Parents of students who have been ordered to isolate after an outbreak of Covid-19 in Mallorca have complained their children have been ‘kidnapped’.
Spanish newspapers like El Mundo have carried stories showing students hanging flags from balconies saying ‘We are negative, we want to leave.’
Three students have made a dash for it and escaped from a hotel in Palma, the capital of the biggest Balearic island, and are currently being sought by police.
Spanish media have reported that those students stuck in the hotels have used this as an excuse to carry on the party.
What was originally a chance for hundreds of young Spaniards to escape after months of cramming for examinations for a relaxing break has turned into a national drama.
More than 1,100 students and some tourists on the island have tested positive for Covid-19 and more than 5,000 have been ordered to spend ten days in isolation, according to officials.
An investigation by health authorities in Mallorca is now underway to try to find out if any of the venues where the students were partying broke Covid-19 restrictions.
Authorities in the island will be hoping that they have caught this outbreak in time – days before the influx of British tourists who are expected to descend on the Balearic Islands this week.
The UK government put the islands on its travel green list from June 30th which means British holidaymakers do not have to go into quarantine on return.
“We will not allow the irresponsibility of a few to put in danger the efforts of many,” tweeted Francina Armengol, the president of the Balearic Islands’ government.
Since the Balearics were put on the green list, authorities in the islands have been calling on the Spanish government to toughen restrictions on visitors from the UK.
Last month, Madrid dispensed with all restrictions for British tourists.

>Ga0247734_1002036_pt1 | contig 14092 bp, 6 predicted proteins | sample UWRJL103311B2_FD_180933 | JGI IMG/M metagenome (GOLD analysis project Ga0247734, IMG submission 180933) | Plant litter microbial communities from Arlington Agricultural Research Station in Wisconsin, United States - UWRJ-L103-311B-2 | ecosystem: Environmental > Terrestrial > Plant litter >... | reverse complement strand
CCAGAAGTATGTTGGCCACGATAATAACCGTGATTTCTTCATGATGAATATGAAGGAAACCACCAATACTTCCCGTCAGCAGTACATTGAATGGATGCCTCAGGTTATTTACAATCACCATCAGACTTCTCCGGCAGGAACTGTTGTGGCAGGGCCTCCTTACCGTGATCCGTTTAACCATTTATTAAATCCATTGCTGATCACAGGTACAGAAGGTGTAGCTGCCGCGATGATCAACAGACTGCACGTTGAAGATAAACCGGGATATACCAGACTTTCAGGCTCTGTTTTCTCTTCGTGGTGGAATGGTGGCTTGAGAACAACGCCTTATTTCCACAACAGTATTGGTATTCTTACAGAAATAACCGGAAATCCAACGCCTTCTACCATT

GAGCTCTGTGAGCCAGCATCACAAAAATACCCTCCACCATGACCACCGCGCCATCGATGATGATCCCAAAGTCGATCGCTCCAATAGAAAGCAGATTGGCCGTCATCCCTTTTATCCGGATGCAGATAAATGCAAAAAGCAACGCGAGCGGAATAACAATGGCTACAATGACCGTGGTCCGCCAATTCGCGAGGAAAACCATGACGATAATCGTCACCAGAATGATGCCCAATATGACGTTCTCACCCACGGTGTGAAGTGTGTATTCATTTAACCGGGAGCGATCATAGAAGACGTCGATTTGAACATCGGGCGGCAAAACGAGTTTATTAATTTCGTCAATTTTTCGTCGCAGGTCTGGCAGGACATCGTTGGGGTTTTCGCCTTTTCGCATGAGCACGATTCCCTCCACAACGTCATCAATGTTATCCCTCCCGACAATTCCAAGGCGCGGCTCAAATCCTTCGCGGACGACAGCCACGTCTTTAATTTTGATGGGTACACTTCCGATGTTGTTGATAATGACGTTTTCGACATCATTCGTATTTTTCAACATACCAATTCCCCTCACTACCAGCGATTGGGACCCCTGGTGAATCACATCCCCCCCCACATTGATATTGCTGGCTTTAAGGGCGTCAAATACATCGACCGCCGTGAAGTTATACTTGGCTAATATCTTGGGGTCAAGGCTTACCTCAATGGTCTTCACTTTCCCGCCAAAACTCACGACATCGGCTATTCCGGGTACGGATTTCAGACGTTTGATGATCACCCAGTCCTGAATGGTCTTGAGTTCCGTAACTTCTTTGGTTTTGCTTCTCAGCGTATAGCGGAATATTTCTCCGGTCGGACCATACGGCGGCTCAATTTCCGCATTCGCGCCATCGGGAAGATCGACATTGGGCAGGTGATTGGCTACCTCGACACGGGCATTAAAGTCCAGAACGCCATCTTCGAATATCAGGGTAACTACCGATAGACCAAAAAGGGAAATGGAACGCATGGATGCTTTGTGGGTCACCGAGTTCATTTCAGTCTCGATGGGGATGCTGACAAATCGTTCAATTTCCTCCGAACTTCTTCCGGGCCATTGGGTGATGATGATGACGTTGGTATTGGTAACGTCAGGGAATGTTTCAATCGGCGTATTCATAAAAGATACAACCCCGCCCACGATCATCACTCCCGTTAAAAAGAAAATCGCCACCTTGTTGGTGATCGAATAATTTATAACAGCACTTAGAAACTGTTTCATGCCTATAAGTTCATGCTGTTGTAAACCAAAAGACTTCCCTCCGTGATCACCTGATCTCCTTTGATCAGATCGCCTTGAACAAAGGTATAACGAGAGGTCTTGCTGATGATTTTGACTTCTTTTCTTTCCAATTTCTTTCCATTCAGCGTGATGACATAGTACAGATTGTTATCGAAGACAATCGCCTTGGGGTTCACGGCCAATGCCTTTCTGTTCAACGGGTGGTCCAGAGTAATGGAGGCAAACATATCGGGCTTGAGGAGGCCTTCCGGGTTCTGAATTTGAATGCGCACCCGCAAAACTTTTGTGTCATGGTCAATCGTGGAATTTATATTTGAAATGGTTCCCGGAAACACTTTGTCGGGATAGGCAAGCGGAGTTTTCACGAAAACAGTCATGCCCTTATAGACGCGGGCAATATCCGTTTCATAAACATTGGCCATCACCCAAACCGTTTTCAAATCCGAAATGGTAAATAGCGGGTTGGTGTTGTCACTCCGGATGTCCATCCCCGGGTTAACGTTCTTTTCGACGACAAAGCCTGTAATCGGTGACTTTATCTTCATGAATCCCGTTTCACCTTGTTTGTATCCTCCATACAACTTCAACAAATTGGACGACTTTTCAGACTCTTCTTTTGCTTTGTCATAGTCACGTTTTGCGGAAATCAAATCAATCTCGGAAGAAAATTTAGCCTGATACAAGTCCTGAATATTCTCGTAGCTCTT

Two quarantined students who had contact with COVID-19 patients wave to the cameraman from their hotel balcony in Mallorca. Photo by JAIME REINA / AFP
Now, with an Covid-19 outbreak in Mallorca, the Spanish Prime Minister had no choice but to act.
Sánchez told radio network Cadena SER that UK travellers must show proof they were fully vaccinated or have proof of a negative PCR test taken 72 hours before arriving.
“This shows that the government has listened to our calls for stricter restrictions,” said Xavier Pascuet, director of tourism for Calvia Council, which includes Magaluf, one of Mallorca’s most popular resorts with young British tourists.
Pascuet was by far a lone voice.
María Frontera, president of the Mallorca Federation of Hoteliers, had also called on the Spanish government to bring in more restrictions when the UK put the Balearic Islands on its ‘green list’.
“We have also called for extra controls at the airports to avoid them from becoming overwhelmed when tourists start to arrive and to guarantee health standards are preserved,” she said.
The Balearic Islands, where tourism accounts for about 35 per cent of GDP, had been desperate to convince the UK government that it was a safe destination.
Currently its 14-day coronavirus contagion rate is 69.82 cases per 100,000 inhabitants, according to Spanish Health Ministry data released on Monday, compared to the national figure of 100.86.
Sources within the Spanish government said Madrid had been urging the UK government for some time to have a re-think about classifying the Balearic and Canary islands separately from mainland Spain, where contagion rates are higher.
Tourists walk on the promenade at Magaluf Beach in Calvia,. British holidaymakers heading to the Balearic Islands will need to show a negative PCR test or proof of vaccination due to a rise in UK Covid infections, Spain said, reversing a free-entry policy. (Photo by JAIME REINA / AFP)
Analysts believed that Spain’s coalition government had acted in time.
Rafael Bengoa, a former director of the World Health Organization and adviser to the U.S. government on public health, said: “The decision not to have any restrictions for UK visitors (last month) was surprising to say the least considering that at that time the Delta variant was close to 90 percent in the UK.
“Thankfully, damage control was done by the UK government which required visitors to quarantine on return.
“The establishment of restrictions by Spain for UK visitors is late but necessary in public health terms.”
“I think the measures that the Spanish government has taken are sufficient. There is a high level of vaccination rate among the British,” Fernando Rodriguez Artalejo, a professor of preventive medicine at the Autonomous University of Madrid, told The Local.
“What I do not think is reasonable is the idea of making tourists go into quarantine when they come to Spain.”
Professor Artalejo was referring to the suggestion by Angela Merkel to force tourists across Europe to undergo quarantine on arrival.
The idea has split European Union partners, with Spain so far resisting the temptation to impose a measure which would decimate its tourism season once more.